Less literally, his name means "astronomer". He assumed it for "his love of star-lore". Apparently it means "professional Astronomer" in contrast to meneldil, a "star-friend", though this is likewise translated "astronomer" in L297.

His birth-name was Írimon "The Fair".
írima "fair" [ID-].
m. suff. -on.


The Son of the Trees
pl. of alda "tree" [GALAD-]
patron. suff. –ion [YONN-]

He was early on called like that "because he was much concerned with trees".

His birth name was Anardil, "Sun-friend".
anar "sun" [NAR1-]


She who is Exceedingly Bright (though not of mind)
a superlative of calima [KAL-, according to L211; the form calina in TE is very likely erroneous]
a f. suff.

Her throne name was already her birth name, given to her because of her beauty (AE). In her youth, she was also known as Emerwen Aranel "Princess Shepherdess".
emer- "sheep"? [of uncertain origin], cf. Emerië
f. suff. –wen.


The Son of the Sun

Anárion was already his birth name, being quite suitable for a son of "the Brightest One". Perhaps his mother understood herself as a sun-queen?


The Son of the Wind
súr- "wind", of uncertain origin. Perhaps related to Q. súle „breath“ [THU-]

The base of súr- is not found in TE, but the meaning "wind" is evident from súrinen in the poem "Namarië".


The Silver One
telpe "silver" [KYELEP-/TELEP-]
f. suff. -ien.

The name seems to mimic that of the silver tree, Telperion, displaying the influence of Telerin telpe. In both cases, the insertion of -r-, rather than producing *Telpion, *Tar-Telpien, is uninterpretable.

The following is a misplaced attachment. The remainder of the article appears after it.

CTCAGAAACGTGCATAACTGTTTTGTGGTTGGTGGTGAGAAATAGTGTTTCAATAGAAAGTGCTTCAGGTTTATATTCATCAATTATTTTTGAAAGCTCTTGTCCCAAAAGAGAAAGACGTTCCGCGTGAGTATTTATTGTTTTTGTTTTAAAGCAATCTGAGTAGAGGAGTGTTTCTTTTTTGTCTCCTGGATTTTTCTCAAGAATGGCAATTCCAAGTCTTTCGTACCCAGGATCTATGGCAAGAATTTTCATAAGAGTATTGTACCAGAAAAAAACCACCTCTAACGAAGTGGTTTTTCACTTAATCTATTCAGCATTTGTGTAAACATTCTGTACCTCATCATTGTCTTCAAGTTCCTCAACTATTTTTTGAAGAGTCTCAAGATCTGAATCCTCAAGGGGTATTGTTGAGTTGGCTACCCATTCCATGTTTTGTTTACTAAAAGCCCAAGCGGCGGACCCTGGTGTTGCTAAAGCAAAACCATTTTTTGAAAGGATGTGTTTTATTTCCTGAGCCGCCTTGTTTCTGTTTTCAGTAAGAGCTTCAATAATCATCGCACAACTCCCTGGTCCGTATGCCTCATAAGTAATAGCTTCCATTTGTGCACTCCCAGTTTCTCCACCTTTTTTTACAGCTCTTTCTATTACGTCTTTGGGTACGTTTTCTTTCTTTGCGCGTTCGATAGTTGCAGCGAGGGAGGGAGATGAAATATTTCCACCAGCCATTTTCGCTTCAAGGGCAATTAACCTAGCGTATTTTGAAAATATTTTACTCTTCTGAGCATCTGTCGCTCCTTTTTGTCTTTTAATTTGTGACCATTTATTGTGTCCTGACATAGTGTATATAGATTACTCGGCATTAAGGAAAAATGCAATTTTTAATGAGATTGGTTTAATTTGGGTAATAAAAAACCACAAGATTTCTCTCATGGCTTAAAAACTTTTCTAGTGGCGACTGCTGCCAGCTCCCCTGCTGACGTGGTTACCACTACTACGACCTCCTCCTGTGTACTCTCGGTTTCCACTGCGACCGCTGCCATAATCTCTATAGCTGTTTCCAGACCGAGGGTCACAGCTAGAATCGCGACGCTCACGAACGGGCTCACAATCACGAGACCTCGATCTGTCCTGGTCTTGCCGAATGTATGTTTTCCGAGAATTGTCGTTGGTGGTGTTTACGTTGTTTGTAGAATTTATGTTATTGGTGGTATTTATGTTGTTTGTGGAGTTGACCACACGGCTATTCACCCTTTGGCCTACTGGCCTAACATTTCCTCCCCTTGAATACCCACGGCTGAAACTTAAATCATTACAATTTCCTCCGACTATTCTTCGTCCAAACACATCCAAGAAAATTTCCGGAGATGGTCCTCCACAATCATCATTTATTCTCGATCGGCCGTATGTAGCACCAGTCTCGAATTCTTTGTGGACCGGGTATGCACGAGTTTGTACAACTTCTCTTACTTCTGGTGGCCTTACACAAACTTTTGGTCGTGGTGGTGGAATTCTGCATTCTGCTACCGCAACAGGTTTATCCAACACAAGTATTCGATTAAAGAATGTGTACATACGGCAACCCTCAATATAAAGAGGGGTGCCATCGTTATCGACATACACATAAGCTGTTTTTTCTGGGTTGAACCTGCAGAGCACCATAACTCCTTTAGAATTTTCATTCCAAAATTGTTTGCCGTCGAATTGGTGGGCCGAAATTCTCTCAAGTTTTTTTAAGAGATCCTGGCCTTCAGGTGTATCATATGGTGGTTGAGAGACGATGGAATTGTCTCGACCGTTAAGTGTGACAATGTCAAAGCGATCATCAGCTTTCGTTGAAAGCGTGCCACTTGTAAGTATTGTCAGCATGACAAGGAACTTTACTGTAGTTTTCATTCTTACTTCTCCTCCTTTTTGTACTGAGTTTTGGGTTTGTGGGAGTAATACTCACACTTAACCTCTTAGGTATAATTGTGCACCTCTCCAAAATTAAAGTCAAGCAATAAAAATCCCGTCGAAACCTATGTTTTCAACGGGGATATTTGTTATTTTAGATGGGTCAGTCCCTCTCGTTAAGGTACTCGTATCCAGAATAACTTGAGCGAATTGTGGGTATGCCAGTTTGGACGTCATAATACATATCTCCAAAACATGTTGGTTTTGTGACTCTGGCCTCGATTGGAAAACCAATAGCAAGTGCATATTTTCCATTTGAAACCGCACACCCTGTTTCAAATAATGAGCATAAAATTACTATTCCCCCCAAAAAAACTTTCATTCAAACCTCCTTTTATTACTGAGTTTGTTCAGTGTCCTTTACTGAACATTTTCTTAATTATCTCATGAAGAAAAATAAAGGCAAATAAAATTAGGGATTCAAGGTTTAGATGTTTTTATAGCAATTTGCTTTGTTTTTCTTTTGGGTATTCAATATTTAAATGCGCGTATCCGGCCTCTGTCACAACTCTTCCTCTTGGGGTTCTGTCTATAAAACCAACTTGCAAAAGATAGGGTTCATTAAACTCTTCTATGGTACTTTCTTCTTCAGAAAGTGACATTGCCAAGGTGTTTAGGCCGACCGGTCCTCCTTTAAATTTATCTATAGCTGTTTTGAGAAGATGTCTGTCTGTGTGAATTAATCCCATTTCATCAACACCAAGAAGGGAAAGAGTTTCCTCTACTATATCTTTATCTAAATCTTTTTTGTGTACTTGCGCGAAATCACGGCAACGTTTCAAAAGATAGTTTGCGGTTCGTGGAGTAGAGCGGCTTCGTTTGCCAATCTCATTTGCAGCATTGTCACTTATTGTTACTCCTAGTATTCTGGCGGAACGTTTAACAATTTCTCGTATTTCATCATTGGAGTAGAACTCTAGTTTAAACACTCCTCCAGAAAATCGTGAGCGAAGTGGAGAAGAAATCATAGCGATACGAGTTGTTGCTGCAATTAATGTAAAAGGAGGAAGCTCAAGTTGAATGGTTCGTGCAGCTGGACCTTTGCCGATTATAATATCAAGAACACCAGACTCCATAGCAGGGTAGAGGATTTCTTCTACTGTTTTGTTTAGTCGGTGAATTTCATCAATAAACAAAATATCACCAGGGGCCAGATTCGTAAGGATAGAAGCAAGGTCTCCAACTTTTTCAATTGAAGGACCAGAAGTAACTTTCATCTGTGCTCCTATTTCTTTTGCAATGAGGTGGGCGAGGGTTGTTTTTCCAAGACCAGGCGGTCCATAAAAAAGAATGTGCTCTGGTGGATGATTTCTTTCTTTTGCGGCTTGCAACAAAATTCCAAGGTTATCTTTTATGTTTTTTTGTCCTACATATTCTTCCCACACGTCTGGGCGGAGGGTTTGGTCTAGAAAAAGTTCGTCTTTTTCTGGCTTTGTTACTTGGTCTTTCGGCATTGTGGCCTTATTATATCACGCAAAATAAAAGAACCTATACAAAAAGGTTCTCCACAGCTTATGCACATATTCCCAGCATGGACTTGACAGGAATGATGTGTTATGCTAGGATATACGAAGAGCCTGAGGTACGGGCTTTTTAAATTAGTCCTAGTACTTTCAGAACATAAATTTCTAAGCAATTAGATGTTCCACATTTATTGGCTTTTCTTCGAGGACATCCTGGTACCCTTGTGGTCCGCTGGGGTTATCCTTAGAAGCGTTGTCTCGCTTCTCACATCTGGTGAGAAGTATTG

The Watcher from the Tower
minas "tower"??? [MINI-]. Properly a Sindarin element: Quenya, according to TE, has mindo. Did there also exist an unrecorded form minassë?
tir- "watch" [TIR-]

Another astronomer. He chose his name "because he built a high tower" from which he observed the stars. Which means that he built the astronomical tower before his ascension, of course.


The Ship-builder or Shipwright
cirya "ship" [KIR-]
tano "craftsman, smith" [TAN-]

Sometimes also translated as "King Shipwright" for "he built a great fleet of royal ships". His name is the Quenya form of Cirdan whom Tar-Ciryatan perhaps mimicked.

In PM translated into Adûnaic as Ar-Balkumagan.
The objective (used as a collective) of *balak "ship". NC records plural balika.